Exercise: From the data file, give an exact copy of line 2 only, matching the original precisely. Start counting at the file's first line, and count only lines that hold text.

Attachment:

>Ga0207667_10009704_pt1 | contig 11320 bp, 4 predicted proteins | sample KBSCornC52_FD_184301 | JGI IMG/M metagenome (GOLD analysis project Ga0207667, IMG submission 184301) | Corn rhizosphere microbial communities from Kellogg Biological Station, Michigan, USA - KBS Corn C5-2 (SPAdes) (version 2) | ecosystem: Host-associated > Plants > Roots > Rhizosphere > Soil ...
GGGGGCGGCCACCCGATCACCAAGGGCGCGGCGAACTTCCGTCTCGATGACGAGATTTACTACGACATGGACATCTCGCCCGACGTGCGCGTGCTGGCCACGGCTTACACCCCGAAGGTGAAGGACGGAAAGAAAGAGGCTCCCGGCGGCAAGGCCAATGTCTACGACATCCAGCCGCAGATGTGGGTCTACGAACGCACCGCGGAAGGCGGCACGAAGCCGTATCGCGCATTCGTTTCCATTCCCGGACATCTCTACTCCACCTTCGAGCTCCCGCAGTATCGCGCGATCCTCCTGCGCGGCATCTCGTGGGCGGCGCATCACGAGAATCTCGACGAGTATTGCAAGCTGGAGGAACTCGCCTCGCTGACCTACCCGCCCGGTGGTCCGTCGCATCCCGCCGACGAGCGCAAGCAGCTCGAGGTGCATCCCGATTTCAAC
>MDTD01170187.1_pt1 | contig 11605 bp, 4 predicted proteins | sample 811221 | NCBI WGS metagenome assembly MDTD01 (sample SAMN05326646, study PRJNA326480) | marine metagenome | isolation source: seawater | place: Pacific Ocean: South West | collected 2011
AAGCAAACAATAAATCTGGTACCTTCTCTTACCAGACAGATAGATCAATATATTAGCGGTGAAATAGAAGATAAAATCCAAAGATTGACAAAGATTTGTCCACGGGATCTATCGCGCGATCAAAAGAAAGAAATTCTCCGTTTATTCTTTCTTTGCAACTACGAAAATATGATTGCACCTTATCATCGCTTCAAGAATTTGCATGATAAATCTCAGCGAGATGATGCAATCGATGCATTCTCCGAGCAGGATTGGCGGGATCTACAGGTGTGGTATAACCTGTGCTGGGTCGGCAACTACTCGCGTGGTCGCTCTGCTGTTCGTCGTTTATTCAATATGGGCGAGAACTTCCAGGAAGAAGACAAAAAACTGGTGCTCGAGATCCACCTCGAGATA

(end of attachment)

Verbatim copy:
GGGGGCGGCCACCCGATCACCAAGGGCGCGGCGAACTTCCGTCTCGATGACGAGATTTACTACGACATGGACATCTCGCCCGACGTGCGCGTGCTGGCCACGGCTTACACCCCGAAGGTGAAGGACGGAAAGAAAGAGGCTCCCGGCGGCAAGGCCAATGTCTACGACATCCAGCCGCAGATGTGGGTCTACGAACGCACCGCGGAAGGCGGCACGAAGCCGTATCGCGCATTCGTTTCCATTCCCGGACATCTCTACTCCACCTTCGAGCTCCCGCAGTATCGCGCGATCCTCCTGCGCGGCATCTCGTGGGCGGCGCATCACGAGAATCTCGACGAGTATTGCAAGCTGGAGGAACTCGCCTCGCTGACCTACCCGCCCGGTGGTCCGTCGCATCCCGCCGACGAGCGCAAGCAGCTCGAGGTGCATCCCGATTTCAAC